In typical fashion, Andrew Bolt through his blog at the Herald Sun mounted a defence of Ross Cameron’s sacking from Sky News Australia. Instead of recognising its racist connotations directed towards Chinese people (and people of Chinese origin for that matter) Bolt went on by saying Ross Cameron’s intentions, while recognising his poor choice of words, was to defend China. What the defenders of Ross Cameron need to understand is that, despite his pro-China intentions, it does not justify his ignorance and the right to be racist.
What was concerning after I heard the recording was how natural the comments rolled off Cameron’s tongue. Describing Chinese people as “black haired, slanty eyed and yellow skinned” is not mocking racist stereotypes as Bolt claims. All it does is reinforce a race superiority complex that was a dominant norm and way of thinking in the Western world during imperial and colonial times. While the majority of Australians support and embrace multiculturalism, we have witnessed a rise of race supremacy, race-baiting and racial politicking. Like politicians, media commentators wield incredible influence on the issues of the day and their perspectives do shape people’s mindsets, perceptions and actions. And by bringing up such old and inappropriate racial stereotyping only gives license to some who may believe labelling Chinese people and those of Chinese origin as such is legitimate and justified.
I am not sure whether Cameron and Bolt realise, but the description used is also deeply offensive to people of Chinese origin like Chinese-Australians and to a certain extent Asian-Australians. I for one was chastised on a regular basis for having ‘slanty eyes’ in primary and secondary school. Let me tell Ross Cameron, Andrew Bolt and others who seek to defend them that those words were not used to describe my features in a positive way. They were used to point out my difference in an attempt to marginalise and exclude me. And from my ‘slanty eyes’ I was often at the receiving end of creative taunts such as ‘zipper head’, ‘sharp eyes’ and ‘power point’ by classmates. Words do matter and – yes – they were hurtful because it made me doubt my sense of belonging and self-worth as I was growing up.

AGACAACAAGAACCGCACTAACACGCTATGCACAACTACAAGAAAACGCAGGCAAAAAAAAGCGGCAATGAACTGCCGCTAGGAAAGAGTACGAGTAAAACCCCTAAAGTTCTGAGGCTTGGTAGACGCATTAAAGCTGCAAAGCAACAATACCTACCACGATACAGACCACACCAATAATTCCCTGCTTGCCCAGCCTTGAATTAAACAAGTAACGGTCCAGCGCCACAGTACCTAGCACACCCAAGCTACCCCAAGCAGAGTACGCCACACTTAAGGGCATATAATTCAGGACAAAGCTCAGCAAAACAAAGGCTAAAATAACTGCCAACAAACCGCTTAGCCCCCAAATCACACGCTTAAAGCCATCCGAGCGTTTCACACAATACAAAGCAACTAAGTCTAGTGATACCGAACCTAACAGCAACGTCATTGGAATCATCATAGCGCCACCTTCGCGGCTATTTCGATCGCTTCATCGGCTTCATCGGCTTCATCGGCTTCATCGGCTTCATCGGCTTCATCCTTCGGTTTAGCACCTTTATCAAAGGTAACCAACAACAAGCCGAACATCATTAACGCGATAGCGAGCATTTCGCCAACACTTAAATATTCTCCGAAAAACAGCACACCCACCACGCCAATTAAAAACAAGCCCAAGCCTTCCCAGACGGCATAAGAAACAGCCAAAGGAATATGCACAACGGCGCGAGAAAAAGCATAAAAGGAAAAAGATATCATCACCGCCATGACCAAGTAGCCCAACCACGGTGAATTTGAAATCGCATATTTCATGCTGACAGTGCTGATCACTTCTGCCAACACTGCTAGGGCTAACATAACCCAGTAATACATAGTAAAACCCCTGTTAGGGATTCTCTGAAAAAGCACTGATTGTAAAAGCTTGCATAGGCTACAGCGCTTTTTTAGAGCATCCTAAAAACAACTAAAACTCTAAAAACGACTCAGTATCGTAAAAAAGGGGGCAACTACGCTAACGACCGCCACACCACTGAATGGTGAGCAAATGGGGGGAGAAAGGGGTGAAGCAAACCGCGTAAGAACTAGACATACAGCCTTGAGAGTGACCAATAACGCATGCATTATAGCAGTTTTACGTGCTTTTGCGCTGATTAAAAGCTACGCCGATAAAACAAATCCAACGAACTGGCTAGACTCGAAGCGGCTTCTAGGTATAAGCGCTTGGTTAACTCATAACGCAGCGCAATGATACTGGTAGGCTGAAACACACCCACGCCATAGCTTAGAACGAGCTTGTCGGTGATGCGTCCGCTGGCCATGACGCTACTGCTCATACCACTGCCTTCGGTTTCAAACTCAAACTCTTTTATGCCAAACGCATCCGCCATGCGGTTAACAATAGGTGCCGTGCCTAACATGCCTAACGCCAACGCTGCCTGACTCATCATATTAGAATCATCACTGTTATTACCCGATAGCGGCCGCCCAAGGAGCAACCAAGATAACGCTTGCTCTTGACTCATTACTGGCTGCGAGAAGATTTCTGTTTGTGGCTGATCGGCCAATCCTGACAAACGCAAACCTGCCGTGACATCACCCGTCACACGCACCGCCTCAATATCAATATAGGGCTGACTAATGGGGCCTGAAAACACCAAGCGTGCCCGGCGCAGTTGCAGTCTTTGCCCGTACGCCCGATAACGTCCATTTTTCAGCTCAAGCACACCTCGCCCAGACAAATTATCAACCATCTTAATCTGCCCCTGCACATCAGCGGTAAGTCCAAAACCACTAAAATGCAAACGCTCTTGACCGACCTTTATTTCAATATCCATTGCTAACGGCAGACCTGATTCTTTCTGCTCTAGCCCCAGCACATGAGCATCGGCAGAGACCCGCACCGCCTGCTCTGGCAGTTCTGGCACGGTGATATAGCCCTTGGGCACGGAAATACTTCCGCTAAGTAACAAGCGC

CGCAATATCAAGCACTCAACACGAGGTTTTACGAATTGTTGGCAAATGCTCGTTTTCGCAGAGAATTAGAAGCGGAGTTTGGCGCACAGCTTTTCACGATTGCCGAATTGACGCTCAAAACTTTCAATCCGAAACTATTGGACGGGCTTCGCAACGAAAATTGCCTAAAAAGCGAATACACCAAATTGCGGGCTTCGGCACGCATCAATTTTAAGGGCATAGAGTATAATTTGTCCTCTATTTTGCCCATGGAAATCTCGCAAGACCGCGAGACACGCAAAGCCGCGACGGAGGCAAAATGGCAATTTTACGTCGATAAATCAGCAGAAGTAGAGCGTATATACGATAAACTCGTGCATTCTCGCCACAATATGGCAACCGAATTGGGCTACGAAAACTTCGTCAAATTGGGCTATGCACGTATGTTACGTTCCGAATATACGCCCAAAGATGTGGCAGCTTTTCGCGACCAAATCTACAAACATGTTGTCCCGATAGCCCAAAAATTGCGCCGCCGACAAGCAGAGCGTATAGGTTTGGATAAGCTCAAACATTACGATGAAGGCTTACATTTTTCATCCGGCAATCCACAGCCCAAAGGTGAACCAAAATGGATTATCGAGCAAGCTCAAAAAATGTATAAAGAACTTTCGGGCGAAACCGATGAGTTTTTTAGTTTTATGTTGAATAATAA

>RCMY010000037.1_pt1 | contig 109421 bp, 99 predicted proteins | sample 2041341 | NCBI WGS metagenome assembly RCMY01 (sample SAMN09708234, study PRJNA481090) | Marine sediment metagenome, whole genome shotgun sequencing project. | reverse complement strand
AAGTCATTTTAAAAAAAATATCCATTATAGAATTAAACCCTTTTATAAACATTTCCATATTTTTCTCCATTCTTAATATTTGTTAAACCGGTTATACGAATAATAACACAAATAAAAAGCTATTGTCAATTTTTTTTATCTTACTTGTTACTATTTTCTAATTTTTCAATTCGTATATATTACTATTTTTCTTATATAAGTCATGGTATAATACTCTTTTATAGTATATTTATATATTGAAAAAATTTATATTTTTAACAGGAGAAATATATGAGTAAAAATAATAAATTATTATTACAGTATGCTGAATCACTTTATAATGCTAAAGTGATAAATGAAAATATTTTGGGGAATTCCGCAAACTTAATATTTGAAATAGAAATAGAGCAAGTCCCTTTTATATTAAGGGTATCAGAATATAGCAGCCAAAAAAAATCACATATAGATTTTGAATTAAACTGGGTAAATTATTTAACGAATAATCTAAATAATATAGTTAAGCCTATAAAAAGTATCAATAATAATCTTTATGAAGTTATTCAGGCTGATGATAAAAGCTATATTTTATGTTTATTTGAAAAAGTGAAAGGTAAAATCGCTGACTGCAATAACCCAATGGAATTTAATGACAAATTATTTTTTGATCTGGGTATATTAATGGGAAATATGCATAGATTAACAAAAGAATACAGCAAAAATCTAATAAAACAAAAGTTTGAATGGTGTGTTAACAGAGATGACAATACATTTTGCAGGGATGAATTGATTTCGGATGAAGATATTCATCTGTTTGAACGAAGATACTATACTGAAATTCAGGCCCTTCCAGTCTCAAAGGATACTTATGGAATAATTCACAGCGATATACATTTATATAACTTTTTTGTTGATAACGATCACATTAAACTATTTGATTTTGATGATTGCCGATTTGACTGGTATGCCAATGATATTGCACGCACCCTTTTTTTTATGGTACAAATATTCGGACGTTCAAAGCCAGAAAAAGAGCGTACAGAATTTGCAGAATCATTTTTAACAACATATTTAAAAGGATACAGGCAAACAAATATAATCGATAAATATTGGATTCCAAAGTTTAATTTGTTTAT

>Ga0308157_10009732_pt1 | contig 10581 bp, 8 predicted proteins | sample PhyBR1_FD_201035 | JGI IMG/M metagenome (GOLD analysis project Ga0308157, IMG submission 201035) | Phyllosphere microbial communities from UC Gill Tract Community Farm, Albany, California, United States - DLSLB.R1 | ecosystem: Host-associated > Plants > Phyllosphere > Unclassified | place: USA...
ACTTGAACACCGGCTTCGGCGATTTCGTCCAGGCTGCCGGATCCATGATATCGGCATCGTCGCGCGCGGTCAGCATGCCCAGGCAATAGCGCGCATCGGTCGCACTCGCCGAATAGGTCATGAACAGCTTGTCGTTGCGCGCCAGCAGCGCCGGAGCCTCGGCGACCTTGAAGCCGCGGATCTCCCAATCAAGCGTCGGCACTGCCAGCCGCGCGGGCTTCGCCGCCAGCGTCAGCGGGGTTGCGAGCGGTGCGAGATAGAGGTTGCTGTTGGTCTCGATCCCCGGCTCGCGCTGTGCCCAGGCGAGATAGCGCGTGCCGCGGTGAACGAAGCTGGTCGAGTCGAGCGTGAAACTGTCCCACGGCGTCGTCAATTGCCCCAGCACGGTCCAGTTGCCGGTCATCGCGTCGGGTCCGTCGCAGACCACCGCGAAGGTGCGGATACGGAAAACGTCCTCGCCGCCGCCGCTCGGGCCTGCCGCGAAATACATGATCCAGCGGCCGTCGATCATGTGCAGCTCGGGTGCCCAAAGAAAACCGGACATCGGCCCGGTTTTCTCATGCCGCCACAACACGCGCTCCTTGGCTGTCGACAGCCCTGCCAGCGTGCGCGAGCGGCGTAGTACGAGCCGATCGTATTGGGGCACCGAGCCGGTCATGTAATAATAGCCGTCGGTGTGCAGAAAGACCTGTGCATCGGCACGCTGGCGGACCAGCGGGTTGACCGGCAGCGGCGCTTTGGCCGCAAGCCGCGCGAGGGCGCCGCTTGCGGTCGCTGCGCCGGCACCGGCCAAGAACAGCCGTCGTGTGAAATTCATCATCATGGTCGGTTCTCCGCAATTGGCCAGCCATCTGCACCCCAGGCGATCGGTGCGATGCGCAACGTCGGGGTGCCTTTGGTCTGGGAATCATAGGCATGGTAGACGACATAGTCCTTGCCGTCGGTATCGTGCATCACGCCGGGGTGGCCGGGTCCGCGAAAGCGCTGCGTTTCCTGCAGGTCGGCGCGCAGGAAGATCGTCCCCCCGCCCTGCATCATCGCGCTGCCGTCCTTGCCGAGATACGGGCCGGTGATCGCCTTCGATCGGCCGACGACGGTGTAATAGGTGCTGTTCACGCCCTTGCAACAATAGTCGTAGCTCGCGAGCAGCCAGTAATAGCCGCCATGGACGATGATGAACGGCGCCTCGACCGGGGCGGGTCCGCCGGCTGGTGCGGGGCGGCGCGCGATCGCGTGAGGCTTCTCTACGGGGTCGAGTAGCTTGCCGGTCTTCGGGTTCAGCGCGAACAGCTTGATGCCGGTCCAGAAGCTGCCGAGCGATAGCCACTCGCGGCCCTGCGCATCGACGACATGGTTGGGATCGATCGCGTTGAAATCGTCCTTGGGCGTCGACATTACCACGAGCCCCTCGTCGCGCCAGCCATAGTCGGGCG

Commentators like Andrew Bolt may label me as overly sensitive and wrong for accusing Ross Cameron as racist but what he needs to acknowledge is that terminology such as ‘slanty eyes’ and ‘yellow skinned’ have long been associated with discrimination and exclusion. From race-based legislation with the sole purpose of limiting the so-called ‘yellow peril’ to outward violence such as the infamous Lambing Flat Riots, there has been a history of anti-Chinese sentiment and sinophobia in Australia. Settlers at the time saw the Chinese as competition and from that sought to marginalise and reduce their presence. Unfortunately some of these perceptions still linger within our society today. Just last month Yongbei Tang, a candidate of Chinese-Australian heritage contesting the Hobart City Council elections, had the words “no chinks” sprayed on her election posters.
What journalists and media commentators say in public matters greatly. The CEO of Sky News Australia, Paul Whittaker, was well within his rights to dismiss Ross Cameron. After all this was not the first time Sky News Australia has removed a presenter for inappropriate commentary and defamatory remarks. In 2011 John Mangos was sacked for describing a lottery winner of Chinese origin as “he’s got straight black hair and he’s got squinty eyes and yellow skin”. I commend Sky News Australia for setting a positive example and for upholding inclusiveness by taking a stand against hurtful and offensive commentary.
The concern I have is not just what was said but the audience which comments like this may pander to. Driven by fear, anxiety and uncertainty from the rise of China, we’ve seen racist posters targeting Chinese international students, protests against Chinese foreign investors and, as a result of perceived Chinese foreign influence and interference, politicians and the media accusing Chinese international students and Chinese-Australians as members of a fifth column working with the PRC Government to undermine Australia’s national interest and sovereignty. Due to these underlying tensions, it is not helpful for media commentators to utter racist slurs which have the potential to fuel further hatred and disunity.
While I take no pride and joy in Ross Cameron losing his job, racism is racism and it should be called out. The challenge for a multicultural and diverse country like Australia is to resist what I and many others are seeing as a global rise in racism and anti-immigration sentiment. The only way we can protect our harmonious society is by challenging and calling out racism and discrimination when we see it.
Jieh-Yung Lo is a Chinese-Australian Writer, Researcher and Commentator. He tweets at @jiehyunglo